I, like many, have engaged numerous times in personal development. I have had as many (if not more) failures as successes. That is, until recently…
I noticed that one particular habit was absolutely crucial to have when implementing others. A springboard of sorts, that amplified all other habits taken. This fundamental habit became clear to me when I deconstructed how my habit developing process usually took place.
My habit changing process usually took this kind of shape
- Something stirs me to be motivated about some particular change. Read more, eat more, eat less, be stronger, be better, etc.
- I form an idea, or plan on how to best change my less desirable habits into better ones. Sometimes, I would write them down.
- I quantitatively identify the elements of the plan so there is nothing to fall through the cracks with regard to definitions.
- I carry out the plan.
Sometimes the plan would work. Mostly not however. That is until I discovered a flaw in my current set of habits that was making the process logically impossible.
The plans were perfect. There was no logical way for the plan to fail. The problem was that they were not being carried out as specified.
What I was saying I was going to do, and what I was actually doing – were two different things.
Integrity – as far as personal development goes – can be described very simply as
“Making sure that what you say is the same as what you do”.
When communicating this definition to folks, I realized that the people who quickly identify themselves as having this trait- don’t. It is remarkably easy to catch people out! I didn’t make an effort to point out people’s obvious shortcomings – but I did take a mental note of it.
People who admit that integrity is difficult to muster (which is hardly anyone)- are the ones who have brought the spectacle into conscious awareness, and are therefore more integrous than the people who say they are.
The astounding thing I found when developing integrity was the sheer numbers of people who do not have it. On a good day, I would say 10% of people make sure that what they do, and what they say are the same.
This can become quite depressing, and uncomfortable. To begin with, it is disappointing to be around so many unreliable people. This did really get me down at one time, until a mentor pointed out to me
“If you are looking for reliability when practicing integrity – find it in the fact you can rely that most people do not have it”
This sounds even more depressing, but it truly isn’t! If you don’t expect everyone to have integrity, you will not be disappointed when you do not find it – but those who do have it shine like a diamond in the rough. You will consciously remember and admire them if your ego permits you to.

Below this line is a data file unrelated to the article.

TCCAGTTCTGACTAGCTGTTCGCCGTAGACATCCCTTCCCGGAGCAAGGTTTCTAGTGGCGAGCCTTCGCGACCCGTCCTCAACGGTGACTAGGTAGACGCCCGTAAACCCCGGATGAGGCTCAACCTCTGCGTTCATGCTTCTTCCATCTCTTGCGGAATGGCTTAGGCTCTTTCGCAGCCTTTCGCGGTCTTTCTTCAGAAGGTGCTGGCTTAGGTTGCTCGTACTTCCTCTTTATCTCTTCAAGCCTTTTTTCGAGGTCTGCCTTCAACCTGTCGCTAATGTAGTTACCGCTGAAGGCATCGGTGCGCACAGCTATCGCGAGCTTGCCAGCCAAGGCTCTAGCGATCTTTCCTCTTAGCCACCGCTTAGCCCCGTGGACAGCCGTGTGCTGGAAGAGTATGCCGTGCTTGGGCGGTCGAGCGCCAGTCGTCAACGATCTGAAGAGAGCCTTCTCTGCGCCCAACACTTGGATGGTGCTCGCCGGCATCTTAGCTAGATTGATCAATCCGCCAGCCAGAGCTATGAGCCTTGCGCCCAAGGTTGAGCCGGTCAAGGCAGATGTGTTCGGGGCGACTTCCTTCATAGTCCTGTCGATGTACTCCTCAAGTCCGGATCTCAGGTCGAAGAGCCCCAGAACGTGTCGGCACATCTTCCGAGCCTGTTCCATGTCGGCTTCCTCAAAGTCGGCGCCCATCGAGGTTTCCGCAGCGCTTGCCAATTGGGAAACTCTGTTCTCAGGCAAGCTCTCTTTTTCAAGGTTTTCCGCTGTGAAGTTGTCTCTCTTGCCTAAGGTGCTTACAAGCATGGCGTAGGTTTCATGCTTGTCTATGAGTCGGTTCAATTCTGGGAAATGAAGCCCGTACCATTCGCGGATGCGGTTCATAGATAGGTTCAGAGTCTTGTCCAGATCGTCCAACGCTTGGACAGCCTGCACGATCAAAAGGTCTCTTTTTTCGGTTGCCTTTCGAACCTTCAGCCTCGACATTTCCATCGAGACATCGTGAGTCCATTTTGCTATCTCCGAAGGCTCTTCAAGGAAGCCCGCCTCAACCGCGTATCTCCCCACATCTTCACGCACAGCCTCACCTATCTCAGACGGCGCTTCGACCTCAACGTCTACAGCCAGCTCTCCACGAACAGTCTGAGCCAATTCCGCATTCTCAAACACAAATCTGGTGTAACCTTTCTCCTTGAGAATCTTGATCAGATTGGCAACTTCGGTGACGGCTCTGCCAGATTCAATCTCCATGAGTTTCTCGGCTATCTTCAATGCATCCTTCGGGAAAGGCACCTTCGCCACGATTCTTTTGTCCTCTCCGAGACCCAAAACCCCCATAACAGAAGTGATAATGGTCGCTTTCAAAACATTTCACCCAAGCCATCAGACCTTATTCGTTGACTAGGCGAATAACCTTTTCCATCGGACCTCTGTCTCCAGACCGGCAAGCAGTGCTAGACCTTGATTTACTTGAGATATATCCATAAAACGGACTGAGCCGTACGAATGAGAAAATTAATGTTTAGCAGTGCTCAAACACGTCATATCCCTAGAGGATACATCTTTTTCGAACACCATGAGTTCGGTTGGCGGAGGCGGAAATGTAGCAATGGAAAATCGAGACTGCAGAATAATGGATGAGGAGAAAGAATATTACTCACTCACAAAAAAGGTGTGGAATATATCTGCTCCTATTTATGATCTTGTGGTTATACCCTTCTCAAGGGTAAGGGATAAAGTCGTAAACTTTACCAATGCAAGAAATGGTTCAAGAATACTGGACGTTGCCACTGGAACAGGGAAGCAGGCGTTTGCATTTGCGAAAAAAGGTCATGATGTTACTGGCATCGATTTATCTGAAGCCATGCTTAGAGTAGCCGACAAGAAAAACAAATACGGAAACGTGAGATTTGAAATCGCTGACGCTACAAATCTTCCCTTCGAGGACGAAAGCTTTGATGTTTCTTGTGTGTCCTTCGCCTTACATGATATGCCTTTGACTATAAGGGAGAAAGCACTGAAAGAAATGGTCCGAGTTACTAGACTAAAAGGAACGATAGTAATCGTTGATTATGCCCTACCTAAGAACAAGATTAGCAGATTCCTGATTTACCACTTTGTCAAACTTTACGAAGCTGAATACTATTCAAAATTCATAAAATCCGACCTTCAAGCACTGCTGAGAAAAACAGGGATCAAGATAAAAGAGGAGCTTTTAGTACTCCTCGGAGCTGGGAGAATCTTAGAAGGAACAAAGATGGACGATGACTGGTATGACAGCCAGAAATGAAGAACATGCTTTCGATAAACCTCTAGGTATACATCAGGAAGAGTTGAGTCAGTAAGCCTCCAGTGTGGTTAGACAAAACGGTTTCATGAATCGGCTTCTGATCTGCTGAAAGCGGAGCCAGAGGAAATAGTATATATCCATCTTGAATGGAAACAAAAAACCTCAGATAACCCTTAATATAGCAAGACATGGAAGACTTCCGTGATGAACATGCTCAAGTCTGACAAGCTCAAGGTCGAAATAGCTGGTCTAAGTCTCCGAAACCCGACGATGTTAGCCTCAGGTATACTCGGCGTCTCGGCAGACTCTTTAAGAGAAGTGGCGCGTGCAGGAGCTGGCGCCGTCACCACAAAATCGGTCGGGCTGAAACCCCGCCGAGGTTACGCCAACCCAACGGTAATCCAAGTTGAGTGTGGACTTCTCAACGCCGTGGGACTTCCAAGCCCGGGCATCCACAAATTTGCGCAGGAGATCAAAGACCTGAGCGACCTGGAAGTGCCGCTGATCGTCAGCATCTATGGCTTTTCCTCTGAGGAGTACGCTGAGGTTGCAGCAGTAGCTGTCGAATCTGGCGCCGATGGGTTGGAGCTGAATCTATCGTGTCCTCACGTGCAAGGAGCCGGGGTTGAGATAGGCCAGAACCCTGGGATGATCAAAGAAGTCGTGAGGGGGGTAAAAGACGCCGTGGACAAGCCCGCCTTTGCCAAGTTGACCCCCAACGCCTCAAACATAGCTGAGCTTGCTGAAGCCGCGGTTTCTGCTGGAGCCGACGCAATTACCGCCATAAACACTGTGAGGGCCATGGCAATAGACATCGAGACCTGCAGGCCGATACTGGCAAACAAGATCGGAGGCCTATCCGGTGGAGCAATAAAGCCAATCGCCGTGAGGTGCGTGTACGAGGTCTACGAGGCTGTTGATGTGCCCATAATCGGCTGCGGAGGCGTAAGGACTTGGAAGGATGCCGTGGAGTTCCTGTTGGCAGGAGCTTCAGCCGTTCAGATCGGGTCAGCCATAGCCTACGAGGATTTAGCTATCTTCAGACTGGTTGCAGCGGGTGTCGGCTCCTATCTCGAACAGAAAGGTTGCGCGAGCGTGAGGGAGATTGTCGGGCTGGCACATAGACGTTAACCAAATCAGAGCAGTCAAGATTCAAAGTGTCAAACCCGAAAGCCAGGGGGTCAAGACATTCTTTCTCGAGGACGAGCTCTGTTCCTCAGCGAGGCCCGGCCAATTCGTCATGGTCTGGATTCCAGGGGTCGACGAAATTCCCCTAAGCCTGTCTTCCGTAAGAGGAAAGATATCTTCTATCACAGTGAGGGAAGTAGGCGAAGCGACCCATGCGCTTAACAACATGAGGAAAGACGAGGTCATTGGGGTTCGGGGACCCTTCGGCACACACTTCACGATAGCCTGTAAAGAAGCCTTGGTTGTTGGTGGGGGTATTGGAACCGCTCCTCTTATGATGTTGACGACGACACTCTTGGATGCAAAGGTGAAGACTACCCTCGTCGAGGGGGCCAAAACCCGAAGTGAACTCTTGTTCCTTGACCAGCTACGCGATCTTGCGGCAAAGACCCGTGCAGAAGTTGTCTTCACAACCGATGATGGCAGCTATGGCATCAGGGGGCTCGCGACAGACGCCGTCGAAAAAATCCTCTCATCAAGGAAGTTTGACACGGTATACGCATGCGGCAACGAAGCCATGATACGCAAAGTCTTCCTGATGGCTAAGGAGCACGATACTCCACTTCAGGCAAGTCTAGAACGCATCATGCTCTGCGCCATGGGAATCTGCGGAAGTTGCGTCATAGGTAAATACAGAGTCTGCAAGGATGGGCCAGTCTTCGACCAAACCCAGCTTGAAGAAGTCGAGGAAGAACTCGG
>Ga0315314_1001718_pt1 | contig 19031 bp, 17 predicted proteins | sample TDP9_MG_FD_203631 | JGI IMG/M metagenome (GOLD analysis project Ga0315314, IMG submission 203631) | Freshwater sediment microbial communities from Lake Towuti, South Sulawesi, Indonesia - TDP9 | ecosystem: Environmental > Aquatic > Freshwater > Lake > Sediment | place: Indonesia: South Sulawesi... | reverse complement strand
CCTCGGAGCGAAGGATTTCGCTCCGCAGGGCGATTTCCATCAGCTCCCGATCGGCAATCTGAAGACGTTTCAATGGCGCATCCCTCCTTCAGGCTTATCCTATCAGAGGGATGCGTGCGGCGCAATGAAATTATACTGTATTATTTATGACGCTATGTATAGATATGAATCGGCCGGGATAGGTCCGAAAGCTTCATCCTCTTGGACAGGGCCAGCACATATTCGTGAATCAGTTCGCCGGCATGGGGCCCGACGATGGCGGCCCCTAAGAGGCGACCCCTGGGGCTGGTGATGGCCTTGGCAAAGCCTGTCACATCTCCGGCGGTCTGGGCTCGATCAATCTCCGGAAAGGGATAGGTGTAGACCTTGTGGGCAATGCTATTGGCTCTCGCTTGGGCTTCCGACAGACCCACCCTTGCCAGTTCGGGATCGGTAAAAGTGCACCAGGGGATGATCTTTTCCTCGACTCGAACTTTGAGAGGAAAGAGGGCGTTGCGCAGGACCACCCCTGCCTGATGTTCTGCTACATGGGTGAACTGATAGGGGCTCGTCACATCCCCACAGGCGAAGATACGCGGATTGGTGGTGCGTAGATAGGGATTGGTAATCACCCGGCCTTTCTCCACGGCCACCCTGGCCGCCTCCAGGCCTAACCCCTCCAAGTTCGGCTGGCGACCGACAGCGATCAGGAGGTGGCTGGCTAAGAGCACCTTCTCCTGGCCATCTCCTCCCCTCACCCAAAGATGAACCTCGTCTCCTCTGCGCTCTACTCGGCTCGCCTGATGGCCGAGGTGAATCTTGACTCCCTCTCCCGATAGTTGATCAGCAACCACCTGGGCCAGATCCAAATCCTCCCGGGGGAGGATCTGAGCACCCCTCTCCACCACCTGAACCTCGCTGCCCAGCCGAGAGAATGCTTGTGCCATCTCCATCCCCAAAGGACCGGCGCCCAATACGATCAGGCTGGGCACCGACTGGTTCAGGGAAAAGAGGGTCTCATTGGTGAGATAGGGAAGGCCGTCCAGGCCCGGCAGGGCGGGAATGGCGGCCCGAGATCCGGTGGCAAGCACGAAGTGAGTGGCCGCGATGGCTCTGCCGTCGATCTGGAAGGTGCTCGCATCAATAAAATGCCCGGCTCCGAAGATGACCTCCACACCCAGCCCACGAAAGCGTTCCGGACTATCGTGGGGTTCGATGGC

It also becomes increasingly easier to forgive those without integrity for their shortcomings, when you consider what a rare trait it actually is and how much it pops up as a shortcoming of your own.
Another thing I notice in this experiment is the level of ‘traditional’ intelligence required to have integrity. In my experience, there really was no correlation at all between integrity and intelligence. You don’t have to be clever to have integrity – just honesty, enough memory to know what you have said, and enough passion to perform the action specified.
When it came to developing habits, I noticed this to be a huge logistical hole in any plan I may develop. I could have the most foolproof, brilliant plan to change something – but it is all for nothing if what is being said, and being done are different things.
However, if I were to make this quality a part of myself – I estimated 80% of my failed plans would be successes – since they would actually be carried out as planned. The remainder would be failures due to poor planning.
I figured that if I spent a majority of my effort using ‘bone crushing honesty’ in my daily life about my level of integrity it would get stronger. I understood that I wasn’t going to be perfect right away (I’m still not). It was important to identify integrity as a hierarchy rather than a ‘have it’ vs ‘have not’. I did not want to identify myself as ‘not being integrous’ much the same as someone who is quitting smoking does not want to identify themselves as a smoker. Sometimes, in some respects, I still do not have it. I forgive myself for these shortcomings, and focus on ways to develop the skill even more.
The fantastic payoff with having stronger integrity is how little effort it becomes. I have noticed some occasions where it happens outside of my awareness, and even without any effort on my behalf. Almost as if Integrity is a magnetic field unto itself which emanates around me through conscious habit.
When it comes to personal development the only stronger trait would be honesty – without honesty and introspection the trait is impossible to develop, or perhaps even lament on the lack of it.
Integrity is fantastic for habit plan implementation – obviously. If you do what you say you are going to do, the only variable remaining is the plan itself. If the plan fails, you then know you can work on your planning skills – as the execution of the plan was correct.
Logically, a plan cannot be carried out as specified without integrity. The activity may yield a desirable result – but more through happenstance or dumb luck rather than good planning and execution.
My self improvement plans are now almost effortless. The first three weeks of pretty much any new habit can be quite tough, but with strong integrity the results are much more reliable. Integrity acts as a rock to lean on when the plan gets difficult, uncomfortable, or seemingly undesirable.